I agree with you, how many people do we truly know or know us?I wonder whether it’s the speed and quality of life or the fear of responsibility of deeply knowing someone that creates that glass barrier.
    I tend to be selective as I’m quite a private person, that said my interests are clear to those around me. I neither hide nor reveal all. I find reactions interesting though, even folks who profess no religious affinities will flinch momentarily as all the centuries of fear mongering flash through their mind.

  2. Your picture is not only pointed and succinct, but satirically humorous. I have found articles at “The Wild Hunt” about attempts to push Christianity in our public schools quite disturbing. Although all our children are “grown up,” we have two grandchildren in school in the South because of their Dad’s military career. For this reason, I cannot help but wonder if this is your picture, is it copyrighted, or (more to the point) can I use it?

    I do agree that there is value in “coming out.” Initially, this caused some problems when I fought my employers demand for unnecessary overtime because it interfered with my religious practices. While this was not the grounds that I eventually won that battle on, it brought Wicca and Paganism to the attention of the people working in a factory in a small rural town in northeastern Vermont. After the initial surprise, people adjusted and seem to just take it for granted now. I do think that my personal conduct has influenced that progression.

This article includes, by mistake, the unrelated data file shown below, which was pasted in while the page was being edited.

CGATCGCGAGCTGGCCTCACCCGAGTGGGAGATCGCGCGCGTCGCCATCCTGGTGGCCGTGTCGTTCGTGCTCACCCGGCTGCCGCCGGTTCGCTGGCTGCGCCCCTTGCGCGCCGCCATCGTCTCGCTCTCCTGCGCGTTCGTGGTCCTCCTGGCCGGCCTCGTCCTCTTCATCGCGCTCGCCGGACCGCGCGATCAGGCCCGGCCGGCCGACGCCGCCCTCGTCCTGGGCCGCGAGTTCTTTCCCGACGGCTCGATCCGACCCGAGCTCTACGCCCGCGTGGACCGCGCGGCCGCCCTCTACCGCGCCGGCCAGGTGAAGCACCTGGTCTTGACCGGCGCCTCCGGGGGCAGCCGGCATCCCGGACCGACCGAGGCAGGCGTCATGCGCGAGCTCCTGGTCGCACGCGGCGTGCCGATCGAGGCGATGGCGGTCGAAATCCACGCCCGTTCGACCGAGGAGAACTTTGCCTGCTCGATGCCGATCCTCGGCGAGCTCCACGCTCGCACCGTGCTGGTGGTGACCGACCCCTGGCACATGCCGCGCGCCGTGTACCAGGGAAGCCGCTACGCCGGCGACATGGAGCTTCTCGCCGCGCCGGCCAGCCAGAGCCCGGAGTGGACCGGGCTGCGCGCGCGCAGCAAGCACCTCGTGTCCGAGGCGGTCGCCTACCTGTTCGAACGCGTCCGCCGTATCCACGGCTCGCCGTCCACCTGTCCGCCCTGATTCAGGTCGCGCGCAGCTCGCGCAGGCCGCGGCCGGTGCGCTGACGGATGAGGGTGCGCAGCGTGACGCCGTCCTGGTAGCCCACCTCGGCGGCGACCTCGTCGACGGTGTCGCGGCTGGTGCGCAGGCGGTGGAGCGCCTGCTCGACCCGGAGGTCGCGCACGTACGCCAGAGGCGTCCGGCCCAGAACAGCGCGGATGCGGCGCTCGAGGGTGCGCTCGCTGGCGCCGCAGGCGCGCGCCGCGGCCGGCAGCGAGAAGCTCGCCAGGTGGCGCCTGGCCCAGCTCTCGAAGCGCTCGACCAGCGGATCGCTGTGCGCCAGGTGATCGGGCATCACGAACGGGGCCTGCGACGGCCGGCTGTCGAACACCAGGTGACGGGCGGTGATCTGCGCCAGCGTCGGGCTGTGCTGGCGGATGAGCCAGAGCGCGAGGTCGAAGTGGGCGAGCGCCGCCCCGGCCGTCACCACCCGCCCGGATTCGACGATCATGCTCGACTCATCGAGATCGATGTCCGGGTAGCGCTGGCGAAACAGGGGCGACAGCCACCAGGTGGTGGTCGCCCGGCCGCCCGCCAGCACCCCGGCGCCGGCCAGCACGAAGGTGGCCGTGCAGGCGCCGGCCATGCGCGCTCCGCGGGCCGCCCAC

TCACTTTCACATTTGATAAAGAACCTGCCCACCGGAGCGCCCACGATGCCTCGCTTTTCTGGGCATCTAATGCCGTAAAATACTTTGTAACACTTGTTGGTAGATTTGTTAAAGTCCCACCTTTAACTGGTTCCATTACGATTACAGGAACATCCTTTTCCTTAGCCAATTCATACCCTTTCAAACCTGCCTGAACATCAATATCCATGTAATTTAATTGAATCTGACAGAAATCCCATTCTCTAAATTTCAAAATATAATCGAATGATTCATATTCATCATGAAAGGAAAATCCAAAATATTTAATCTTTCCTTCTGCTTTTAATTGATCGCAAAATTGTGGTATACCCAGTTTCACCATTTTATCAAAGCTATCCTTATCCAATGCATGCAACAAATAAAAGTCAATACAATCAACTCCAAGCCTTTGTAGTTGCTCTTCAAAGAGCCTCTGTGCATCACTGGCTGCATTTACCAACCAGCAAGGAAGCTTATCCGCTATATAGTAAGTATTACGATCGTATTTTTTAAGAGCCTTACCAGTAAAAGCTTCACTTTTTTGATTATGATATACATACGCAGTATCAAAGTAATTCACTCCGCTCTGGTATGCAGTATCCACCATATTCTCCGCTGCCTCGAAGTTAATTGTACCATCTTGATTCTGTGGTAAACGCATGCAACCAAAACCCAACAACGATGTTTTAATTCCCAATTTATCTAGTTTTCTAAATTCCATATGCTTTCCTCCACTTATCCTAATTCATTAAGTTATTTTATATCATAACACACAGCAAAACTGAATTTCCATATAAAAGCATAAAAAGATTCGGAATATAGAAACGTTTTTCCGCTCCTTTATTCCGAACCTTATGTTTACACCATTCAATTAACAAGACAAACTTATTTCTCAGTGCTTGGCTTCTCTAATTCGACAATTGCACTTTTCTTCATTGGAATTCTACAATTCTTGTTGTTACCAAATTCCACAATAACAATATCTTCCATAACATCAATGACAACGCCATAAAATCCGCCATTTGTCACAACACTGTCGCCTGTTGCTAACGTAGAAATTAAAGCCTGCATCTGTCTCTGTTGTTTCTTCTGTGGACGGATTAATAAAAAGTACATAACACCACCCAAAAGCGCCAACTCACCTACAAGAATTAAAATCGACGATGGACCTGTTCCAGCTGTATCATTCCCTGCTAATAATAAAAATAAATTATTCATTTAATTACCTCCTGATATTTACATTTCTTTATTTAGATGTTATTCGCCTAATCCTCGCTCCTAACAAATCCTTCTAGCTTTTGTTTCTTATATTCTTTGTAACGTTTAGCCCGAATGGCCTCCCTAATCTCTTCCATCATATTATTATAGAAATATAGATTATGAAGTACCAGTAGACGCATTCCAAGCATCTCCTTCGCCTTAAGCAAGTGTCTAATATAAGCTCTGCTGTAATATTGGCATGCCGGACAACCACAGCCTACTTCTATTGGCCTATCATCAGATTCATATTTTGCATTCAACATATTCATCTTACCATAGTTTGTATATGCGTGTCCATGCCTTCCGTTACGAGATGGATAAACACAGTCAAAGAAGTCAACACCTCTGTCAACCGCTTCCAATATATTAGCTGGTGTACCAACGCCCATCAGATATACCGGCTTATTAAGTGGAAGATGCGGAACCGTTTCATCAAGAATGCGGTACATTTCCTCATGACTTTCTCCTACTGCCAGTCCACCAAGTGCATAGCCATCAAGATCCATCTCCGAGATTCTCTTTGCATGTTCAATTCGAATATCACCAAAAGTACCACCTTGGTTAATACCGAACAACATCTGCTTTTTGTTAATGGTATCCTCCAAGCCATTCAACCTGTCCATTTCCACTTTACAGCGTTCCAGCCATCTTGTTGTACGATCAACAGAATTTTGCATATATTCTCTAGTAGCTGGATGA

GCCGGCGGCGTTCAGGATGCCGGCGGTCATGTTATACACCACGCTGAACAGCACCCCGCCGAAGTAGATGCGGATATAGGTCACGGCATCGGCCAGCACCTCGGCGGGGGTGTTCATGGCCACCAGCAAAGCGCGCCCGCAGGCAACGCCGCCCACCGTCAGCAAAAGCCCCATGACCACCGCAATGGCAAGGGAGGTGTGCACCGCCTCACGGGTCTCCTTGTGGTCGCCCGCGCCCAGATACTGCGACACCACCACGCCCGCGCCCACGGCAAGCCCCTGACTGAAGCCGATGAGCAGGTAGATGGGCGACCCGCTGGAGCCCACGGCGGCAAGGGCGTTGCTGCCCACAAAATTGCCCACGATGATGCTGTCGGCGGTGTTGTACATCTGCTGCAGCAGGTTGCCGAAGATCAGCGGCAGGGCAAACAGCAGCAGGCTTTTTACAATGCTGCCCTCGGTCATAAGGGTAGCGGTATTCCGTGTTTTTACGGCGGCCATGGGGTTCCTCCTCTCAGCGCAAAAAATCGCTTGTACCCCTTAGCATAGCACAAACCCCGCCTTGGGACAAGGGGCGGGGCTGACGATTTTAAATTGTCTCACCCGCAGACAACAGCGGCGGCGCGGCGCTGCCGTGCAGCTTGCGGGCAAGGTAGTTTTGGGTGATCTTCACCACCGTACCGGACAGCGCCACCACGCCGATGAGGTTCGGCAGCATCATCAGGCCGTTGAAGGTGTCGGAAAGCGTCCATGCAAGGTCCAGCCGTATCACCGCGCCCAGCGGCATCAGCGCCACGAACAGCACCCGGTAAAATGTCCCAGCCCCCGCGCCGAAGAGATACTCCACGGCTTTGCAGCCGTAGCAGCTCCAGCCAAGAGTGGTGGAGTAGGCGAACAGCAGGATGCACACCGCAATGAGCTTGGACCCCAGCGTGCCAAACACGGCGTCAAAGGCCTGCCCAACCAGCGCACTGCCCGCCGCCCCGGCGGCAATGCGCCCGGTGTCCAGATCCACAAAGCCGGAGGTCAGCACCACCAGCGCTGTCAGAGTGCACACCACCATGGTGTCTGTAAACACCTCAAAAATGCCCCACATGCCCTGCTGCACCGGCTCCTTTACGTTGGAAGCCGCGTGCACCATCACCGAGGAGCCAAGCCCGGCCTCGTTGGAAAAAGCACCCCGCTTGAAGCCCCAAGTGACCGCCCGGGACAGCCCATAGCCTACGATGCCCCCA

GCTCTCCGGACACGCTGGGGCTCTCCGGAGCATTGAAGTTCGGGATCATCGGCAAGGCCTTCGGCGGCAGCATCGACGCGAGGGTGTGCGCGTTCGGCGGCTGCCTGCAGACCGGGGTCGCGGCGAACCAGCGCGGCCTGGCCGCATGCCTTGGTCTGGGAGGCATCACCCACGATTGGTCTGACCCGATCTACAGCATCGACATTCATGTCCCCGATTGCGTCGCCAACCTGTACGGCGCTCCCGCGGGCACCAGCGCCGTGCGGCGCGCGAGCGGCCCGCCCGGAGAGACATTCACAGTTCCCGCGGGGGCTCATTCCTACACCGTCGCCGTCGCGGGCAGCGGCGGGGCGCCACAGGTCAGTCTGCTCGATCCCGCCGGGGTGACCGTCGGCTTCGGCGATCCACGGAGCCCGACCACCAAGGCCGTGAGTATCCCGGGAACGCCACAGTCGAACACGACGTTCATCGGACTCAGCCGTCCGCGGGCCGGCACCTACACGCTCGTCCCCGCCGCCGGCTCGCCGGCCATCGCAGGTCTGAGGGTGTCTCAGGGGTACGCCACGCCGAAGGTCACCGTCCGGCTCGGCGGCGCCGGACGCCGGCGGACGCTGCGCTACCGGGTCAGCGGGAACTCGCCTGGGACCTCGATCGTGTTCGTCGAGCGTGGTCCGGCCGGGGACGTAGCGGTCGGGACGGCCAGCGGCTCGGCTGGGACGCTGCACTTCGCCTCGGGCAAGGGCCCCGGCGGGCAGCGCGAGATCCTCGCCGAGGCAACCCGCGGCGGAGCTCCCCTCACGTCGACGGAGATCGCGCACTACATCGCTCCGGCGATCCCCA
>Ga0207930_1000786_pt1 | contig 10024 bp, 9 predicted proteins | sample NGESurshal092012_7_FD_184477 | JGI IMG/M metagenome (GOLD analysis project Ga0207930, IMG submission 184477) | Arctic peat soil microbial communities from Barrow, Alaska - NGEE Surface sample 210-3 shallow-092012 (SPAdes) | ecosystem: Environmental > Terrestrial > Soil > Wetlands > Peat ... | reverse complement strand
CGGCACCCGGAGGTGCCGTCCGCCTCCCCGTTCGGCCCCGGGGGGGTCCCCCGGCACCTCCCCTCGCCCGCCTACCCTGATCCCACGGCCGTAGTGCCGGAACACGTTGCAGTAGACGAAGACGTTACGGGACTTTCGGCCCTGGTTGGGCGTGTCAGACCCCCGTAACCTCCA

I do not “wear my heart on my sleeve” as the old saying goes, but I do not hide who I am. I am a balding old man who sports a ponytail, pierced ears, and a tattoo that evokes curiosity (in warm weather.) It may not be all that unusual to some, but these things developed from the path that I walk. Very few have seen the stone I wear around my neck, or the elven star that I found myself irresistibly attracted to.

    The face of Bacchus (done in concrete and purchased locally at a garden shop) adorns the top of a wooden post in front of our home. Beneath that, I carved a pentacle in hope that it would keep religious peddlers away, but that didn’t work. I had to threaten the Mormons with a harassment complaint before they stopped coming. I am not sure if they are ignorant about the pentacle or if they viewed it as a challenge. Some of the neighbors recognized the pentacle, though.

    Most of the neighbors did not recognize Bacchus. Their primary complaint seemed to be that his tongue is sticking out, like it was meant to be a personal insult to them. This and the pentacle appear to have produced some complaints, but the more intelligent people that they complained to recognized Bacchus and the First Amendment of the U.S. Constitution. While the complaints amounted to nothing, that didn’t mean we wouldn’t still have problems with some neighbors.